So, now we have examined four future time periods. From this study, we can construct the following chart showing these time periods in order:

Daniel’s Seventieth Week

The Millennium The Little Season The New Heavens and New Earth

      1                               2                               3                               4                               5

Notice that the second coming of Jesus Christ takes place at line 2, and the release of Satan from his imprisonment takes place at line 3. At line 4, the heavens and earth are renewed. Line 5 does not necessarily signify anything. The Bible does not take us beyond the new heavens and the new earth. It could very well be that this period will have no real end, though there could be changes within it as God’s plan continues to unfold. Yet we have no real knowledge of what happens after the very start of this period, so line 5 just makes this period a “bin” into which we can sort prophecies, and does not represent a time period of any sort.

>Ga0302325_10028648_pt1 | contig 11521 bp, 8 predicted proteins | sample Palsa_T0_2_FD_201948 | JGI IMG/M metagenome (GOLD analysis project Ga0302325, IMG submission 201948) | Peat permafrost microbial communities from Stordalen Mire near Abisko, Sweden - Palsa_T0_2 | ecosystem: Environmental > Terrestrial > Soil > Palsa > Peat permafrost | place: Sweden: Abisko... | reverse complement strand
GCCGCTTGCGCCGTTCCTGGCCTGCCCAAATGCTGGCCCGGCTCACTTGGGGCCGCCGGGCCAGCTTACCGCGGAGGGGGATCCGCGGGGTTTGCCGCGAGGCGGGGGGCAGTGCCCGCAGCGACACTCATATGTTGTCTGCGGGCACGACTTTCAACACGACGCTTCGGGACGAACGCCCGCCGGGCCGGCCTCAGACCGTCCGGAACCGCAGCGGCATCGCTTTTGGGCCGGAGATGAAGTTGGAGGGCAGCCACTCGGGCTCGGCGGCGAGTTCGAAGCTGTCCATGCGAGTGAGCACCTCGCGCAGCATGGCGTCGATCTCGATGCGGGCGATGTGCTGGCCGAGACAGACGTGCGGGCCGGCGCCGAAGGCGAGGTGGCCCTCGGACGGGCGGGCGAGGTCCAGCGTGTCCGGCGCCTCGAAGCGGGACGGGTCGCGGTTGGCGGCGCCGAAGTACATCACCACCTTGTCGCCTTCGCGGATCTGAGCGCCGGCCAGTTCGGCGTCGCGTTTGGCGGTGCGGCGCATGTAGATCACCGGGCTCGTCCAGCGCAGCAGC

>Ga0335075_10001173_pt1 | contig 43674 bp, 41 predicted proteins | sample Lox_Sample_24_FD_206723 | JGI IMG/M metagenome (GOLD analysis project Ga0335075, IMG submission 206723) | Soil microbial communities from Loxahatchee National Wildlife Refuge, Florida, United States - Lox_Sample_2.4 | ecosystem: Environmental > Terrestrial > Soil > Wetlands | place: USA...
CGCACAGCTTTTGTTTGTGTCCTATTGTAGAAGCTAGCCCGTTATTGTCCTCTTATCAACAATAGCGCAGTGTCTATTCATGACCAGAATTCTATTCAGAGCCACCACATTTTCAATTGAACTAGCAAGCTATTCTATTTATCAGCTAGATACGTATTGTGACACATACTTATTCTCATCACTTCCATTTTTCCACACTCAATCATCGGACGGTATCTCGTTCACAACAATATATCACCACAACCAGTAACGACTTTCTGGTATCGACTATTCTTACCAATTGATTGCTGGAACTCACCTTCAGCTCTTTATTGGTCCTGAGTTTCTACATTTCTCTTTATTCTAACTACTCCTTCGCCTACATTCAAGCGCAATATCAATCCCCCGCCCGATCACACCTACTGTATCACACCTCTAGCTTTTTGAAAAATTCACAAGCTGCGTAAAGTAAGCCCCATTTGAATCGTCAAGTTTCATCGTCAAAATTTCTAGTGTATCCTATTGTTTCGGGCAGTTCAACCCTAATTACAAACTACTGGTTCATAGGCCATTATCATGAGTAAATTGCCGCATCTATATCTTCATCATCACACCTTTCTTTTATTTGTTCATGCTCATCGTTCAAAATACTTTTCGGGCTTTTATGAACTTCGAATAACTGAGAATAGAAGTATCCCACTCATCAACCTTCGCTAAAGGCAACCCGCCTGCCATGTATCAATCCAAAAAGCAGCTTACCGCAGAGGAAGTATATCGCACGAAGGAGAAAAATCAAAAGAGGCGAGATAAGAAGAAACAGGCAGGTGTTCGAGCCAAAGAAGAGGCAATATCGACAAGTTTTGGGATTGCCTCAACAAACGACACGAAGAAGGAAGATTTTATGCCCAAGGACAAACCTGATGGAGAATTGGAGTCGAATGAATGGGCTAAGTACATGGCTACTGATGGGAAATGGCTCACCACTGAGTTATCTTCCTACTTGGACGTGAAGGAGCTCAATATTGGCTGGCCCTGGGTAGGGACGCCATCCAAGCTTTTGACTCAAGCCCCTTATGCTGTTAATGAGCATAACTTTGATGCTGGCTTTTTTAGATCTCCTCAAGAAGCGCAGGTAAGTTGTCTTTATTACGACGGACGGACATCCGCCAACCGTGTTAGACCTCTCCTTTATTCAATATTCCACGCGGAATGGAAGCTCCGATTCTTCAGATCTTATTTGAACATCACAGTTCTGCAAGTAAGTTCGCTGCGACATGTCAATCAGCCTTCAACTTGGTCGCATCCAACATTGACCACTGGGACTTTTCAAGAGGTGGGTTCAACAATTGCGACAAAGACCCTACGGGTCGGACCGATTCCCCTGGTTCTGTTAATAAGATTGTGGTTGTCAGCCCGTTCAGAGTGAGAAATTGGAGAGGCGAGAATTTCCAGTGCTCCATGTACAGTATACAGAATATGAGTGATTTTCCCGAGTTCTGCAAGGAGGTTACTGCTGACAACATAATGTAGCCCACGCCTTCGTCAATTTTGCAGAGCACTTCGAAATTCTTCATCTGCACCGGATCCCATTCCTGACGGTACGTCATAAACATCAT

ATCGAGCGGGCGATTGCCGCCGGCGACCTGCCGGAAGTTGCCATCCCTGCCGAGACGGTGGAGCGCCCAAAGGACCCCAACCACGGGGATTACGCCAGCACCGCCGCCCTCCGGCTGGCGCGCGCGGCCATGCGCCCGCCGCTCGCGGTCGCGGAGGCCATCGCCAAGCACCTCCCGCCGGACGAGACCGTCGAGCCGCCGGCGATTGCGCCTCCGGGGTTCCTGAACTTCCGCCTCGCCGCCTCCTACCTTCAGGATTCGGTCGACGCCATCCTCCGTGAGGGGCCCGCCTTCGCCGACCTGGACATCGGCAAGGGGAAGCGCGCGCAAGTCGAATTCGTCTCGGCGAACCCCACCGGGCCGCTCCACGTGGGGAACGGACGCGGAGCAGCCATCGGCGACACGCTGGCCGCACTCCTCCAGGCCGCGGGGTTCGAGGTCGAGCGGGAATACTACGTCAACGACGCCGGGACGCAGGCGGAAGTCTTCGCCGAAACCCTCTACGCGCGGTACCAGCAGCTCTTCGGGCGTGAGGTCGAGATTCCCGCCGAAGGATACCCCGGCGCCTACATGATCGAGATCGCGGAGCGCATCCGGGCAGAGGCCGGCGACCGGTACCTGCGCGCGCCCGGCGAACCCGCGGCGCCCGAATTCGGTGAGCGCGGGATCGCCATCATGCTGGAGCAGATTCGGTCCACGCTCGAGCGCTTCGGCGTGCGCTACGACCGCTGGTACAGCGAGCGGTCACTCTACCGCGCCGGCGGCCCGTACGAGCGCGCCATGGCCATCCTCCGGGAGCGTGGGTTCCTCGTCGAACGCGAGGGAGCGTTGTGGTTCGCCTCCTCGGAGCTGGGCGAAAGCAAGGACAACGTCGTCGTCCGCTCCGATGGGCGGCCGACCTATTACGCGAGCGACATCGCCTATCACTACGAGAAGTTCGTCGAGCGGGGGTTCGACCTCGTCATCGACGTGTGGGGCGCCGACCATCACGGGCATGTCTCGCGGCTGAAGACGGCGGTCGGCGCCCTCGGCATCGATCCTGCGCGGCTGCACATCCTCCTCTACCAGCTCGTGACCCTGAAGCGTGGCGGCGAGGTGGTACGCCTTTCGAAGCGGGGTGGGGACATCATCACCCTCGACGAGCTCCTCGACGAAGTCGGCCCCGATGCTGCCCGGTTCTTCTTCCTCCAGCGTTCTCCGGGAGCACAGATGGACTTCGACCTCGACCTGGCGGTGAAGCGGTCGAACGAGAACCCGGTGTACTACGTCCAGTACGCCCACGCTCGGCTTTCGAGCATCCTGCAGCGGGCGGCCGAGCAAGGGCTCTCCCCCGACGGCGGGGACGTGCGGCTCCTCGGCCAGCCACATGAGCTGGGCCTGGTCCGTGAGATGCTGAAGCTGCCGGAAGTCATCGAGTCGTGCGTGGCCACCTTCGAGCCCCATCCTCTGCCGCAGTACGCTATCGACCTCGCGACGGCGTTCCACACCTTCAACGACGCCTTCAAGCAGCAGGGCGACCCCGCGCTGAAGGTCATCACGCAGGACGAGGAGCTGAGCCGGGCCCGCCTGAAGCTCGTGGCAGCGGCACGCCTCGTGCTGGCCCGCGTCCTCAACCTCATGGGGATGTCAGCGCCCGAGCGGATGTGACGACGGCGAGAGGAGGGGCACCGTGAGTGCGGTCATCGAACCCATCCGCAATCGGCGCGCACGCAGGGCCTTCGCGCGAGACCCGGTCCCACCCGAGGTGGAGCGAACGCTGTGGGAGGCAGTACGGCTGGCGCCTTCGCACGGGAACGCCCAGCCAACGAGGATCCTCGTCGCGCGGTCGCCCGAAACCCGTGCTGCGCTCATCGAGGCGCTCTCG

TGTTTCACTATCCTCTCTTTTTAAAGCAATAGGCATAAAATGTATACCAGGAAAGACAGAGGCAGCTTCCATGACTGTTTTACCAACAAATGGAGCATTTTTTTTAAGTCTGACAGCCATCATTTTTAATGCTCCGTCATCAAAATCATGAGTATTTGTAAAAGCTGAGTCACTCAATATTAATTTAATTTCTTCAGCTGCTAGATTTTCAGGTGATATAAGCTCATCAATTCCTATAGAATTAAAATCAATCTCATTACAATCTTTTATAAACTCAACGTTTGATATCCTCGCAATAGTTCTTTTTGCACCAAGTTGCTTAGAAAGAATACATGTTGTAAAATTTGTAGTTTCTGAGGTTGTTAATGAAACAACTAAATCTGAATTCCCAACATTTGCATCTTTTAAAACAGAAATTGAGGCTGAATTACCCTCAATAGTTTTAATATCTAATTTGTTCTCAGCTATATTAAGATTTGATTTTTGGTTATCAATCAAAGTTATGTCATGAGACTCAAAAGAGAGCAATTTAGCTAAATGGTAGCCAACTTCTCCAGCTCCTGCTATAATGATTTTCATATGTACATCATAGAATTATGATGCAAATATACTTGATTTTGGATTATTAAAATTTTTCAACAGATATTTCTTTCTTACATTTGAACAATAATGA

Now we have examined these four future time periods, all of which can be “bins” into which we can sort the future prophecies of the Scriptures. All of these take place after the dispensation of grace, the current time period we live in. If we have properly identified all the future “bins” into which prophecies can be sorted, then we should be able to fit any future prediction we find in the Bible into one of these four bins. But before we go about the task of sorting prophecies, let us focus in a bit more on the second bin I have shown on the chart above, the Millennium. We will examine this time period in more detail in our next lesson.